Rated | Alphabetical
| 2003 | 2002
As usual, this list differs from other
Shaking Through Top 10 lists in that it's compiled by committee
(albeit a committee of two), and sticks to a pretty narrow focus:
graphic novels or compilations/trade paperback collections released
during the calendar year. (Mini-series or individual issues of ongoing
comic series are not eligible.) This list may seem even more arbitrary
than usual, given the omission of DC Comics' Identity Crisis
hardcover (we enjoyed the series, but we're waiting for the paperback,
and hopefully writer Brad Meltzer's name won't feature so prominent on
the cover -- c'mon, he's not that big a star; not even Kevin
Smith gets his name printed that large) and Charles Burns' Black Hole
(we just haven't read it yet). So caveat emptor: Herewith follows
a subjective list of the best comics books we happened to read last
year. -- Kevin Forest Moreau, Subjectively
The culmination of Alan Moore's fantastic tale of magic and imagination
marks Promethea as a disappointingly unheralded masterwork, equal
to (if not better than) Neil Gaiman's Sandman series and even
Moore's own Watchmen. Yeah, that's right, we said it.
Like Joe Sacco's other comic-book dispatches from
the former Yugoslavia, the two stories in this slim, never-more-timely
volume come to vivid life, thanks to his reporter's eye for detail and
for the heartbreaking human cost of war.
Alex Robinson's follow-up to the rightly lauded Box Office Poison
is a richly drawn examination of issues of truth and trust that traces
six very different but interconnected people. Their coming together
ultimately feels contrived, but Robinson's deft characterizations keep
flawed but powerful memoir of Harvey Pekar's formative years affords a
warts-and-all look at the events and personality traits that have made
the author who he is. Kudos to Pekar for bravely baring many of his
less-than-flattering aspects, even if he never seems to draw any lessons
from the telling.
Between Y: The Last Man and this engrossing tale of a New York
mayor who happens to have formerly been the world's only superhero,
Brian K. Vaughan more than earns his reputation as one of the most
creative and compelling writers in comics today.
One colleague of ours once playfully dubbed Astro City writer
Kurt Busiek "the Raymond Carver of superhero comics." Certainly these
short stories, filled with believable characters undergoing moving
epiphanies, are as thoughtful and literary as superhero comics get --
and that's a lot.
need to be a huge fan of the late, great Carl Barks to enjoy his
successor Don Rosa's loving tribute to Barks' classic Scrooge McDuck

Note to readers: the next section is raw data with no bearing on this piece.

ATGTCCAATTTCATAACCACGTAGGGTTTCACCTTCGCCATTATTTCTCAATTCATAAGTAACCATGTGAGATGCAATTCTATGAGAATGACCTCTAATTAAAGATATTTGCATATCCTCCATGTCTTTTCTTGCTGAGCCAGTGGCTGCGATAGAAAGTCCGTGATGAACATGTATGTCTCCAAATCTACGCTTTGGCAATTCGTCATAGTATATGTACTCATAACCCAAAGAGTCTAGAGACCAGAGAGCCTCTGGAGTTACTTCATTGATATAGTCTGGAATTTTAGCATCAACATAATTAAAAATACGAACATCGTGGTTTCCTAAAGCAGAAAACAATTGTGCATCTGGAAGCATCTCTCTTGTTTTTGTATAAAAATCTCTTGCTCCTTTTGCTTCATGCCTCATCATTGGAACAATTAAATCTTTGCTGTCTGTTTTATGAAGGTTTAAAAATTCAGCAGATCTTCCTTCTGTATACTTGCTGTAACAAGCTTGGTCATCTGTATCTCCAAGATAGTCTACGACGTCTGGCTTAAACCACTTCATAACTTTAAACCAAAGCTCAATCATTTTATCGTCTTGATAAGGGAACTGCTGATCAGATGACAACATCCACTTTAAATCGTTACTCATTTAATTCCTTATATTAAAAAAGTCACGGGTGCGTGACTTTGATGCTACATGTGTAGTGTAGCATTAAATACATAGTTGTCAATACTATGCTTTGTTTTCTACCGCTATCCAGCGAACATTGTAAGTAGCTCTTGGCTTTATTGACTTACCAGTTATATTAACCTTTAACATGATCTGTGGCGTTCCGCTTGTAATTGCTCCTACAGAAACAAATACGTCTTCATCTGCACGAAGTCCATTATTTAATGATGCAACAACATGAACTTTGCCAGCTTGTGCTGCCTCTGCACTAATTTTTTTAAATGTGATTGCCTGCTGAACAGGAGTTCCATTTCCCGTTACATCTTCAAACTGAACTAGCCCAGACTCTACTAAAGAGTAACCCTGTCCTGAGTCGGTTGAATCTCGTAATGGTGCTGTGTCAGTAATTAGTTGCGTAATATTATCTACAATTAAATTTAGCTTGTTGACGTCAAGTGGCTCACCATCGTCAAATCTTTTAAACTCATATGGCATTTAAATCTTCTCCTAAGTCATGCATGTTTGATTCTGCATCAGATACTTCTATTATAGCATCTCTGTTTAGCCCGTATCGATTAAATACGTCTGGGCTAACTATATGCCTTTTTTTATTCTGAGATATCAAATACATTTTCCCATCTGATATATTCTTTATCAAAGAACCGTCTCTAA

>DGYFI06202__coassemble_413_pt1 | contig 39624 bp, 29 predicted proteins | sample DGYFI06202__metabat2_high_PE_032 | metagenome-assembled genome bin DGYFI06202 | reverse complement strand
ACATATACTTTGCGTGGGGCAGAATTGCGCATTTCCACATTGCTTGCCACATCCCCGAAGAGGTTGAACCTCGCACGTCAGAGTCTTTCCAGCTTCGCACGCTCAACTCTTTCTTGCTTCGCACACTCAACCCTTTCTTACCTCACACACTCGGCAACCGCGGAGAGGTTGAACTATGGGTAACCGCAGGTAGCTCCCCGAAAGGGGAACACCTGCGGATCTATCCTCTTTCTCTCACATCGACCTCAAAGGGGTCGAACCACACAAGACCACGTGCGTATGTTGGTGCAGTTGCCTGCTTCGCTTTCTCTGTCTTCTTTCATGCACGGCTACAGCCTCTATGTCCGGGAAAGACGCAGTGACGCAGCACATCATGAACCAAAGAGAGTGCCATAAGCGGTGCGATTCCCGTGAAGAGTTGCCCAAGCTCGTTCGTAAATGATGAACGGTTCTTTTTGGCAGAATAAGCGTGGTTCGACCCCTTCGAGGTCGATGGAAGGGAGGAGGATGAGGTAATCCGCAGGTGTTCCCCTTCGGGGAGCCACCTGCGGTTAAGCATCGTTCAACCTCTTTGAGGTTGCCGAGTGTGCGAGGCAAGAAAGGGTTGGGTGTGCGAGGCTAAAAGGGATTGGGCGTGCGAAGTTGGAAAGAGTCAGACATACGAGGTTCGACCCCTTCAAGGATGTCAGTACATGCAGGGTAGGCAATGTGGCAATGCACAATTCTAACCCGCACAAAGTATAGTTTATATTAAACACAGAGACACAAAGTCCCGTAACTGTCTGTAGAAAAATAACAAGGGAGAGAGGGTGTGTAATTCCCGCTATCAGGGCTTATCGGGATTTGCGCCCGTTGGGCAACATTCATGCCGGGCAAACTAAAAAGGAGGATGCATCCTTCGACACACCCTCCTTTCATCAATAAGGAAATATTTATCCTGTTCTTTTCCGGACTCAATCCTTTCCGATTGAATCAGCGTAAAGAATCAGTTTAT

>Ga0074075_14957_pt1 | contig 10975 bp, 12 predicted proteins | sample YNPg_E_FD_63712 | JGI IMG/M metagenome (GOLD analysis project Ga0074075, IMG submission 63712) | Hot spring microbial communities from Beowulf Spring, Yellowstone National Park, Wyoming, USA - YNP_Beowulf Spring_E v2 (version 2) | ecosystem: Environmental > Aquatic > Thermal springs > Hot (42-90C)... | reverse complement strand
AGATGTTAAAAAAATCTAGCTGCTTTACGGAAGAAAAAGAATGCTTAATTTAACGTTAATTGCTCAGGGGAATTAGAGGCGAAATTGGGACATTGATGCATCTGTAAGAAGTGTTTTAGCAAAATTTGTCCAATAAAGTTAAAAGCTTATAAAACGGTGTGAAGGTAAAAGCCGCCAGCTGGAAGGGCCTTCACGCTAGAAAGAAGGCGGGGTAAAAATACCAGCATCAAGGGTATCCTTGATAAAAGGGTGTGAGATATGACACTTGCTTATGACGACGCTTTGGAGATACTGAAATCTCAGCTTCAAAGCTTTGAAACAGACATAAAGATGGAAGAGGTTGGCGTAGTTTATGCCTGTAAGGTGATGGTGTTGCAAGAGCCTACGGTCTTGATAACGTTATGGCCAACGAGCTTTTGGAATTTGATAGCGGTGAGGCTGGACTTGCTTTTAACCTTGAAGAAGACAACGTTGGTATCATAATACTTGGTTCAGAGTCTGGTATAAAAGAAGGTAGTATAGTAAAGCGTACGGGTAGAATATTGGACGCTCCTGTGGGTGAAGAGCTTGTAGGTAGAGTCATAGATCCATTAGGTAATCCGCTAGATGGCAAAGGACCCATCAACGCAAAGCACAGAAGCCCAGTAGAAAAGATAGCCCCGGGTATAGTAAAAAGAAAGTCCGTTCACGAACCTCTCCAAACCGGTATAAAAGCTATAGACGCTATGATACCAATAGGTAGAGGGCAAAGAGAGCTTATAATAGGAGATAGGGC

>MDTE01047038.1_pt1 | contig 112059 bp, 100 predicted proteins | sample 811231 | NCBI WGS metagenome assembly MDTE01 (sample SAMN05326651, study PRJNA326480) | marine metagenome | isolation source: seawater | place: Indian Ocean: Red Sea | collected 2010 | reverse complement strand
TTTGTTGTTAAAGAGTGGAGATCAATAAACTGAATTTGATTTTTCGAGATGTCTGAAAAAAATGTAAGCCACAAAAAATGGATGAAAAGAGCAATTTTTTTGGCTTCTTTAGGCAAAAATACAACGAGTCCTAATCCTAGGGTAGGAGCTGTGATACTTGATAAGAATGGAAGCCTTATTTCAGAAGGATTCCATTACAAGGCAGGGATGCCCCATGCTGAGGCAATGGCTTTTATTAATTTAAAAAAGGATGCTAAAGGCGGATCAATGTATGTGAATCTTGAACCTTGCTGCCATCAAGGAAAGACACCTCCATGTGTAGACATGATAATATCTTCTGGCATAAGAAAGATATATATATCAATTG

stories. Nor do you have to be a kid to appreciate this thoroughly
charming "origin story" worthy, we dare say, of Barks himself.
In anyone else's hands, 1602's high-concept premise -- the heroes
of Marvel Comics' early years transposed to the early 1600s -- could
have been a disaster. Neil Gaiman, however, crafts a winning tale that
draws on the same knack for historical-based fantasy that made his
Sandman an instant classic.
As he did with Hawkman, Geoff Johns salvages a beloved character
tarnished by questionable decisions on the part of past writers and
editorial staffs. The ease with which he plausibly (and lovingly)
restores this classic hero to glory shows why he's DC's brightest star
mini-series from Grant Morrison and Frank Quitely is a charming novelty
about domestic pets transformed by the U.S. government into cybernetic
killing machines. The unique premise wears thin pretty early, but if you
don't look too hard for plausibility or deep meaning, the fertile
imagination on display warrants repeat visits.
|Notable near misses:
The New Avengers: Breakout (Marvel): Brian Michael Bendis begins his
overhaul of Marvel's premier (if under-appreciated) superteam, adding a
welcome underdog edge and shadings of sinister conspiracy.
Marvel Knights 4 Vol. 2: The Stuff of Nightmares (Marvel):
Playwright Roberto Aguirre-Sacasa continues his own Marvel overhaul,
this one of the Fantastic Four, concentrating on the team's human side
instead of cosmic action. The best FF book published today.
Marvel Team-Up Vol. 1: The Golden Child (Marvel): Robert Kirkman
lets his silly side loose on this team-up book, but it's not just
silliness for its own sake. Moments of quiet, comic humanity prove that
Marvel should give him his own Spider-Man title, pronto.
Ultimate Galactus Book 1: Nightmare (Marvel): While a bit
slow-moving, this first volume of Warren Ellis' Ultimate-world take on
Marvel's cosmic, planet-eating antagonist has all the twists and
technological jargon we expect from him. Much better than the
disappointing second installment.
Ultimates 2 Vol. 1: Gods and Monsters (Marvel): More wide-screen
action and intrigue from Mark Millar and Bryan Hitch, whose Ultimate
take on the Avengers proves they're a team as formidable as Morrison and
Quitely. We'll try to keep an open mind, but we'll be sad when this
title passes into the much more conventional, mainstream hands of Jeph
Loeb and Joe Maduera.
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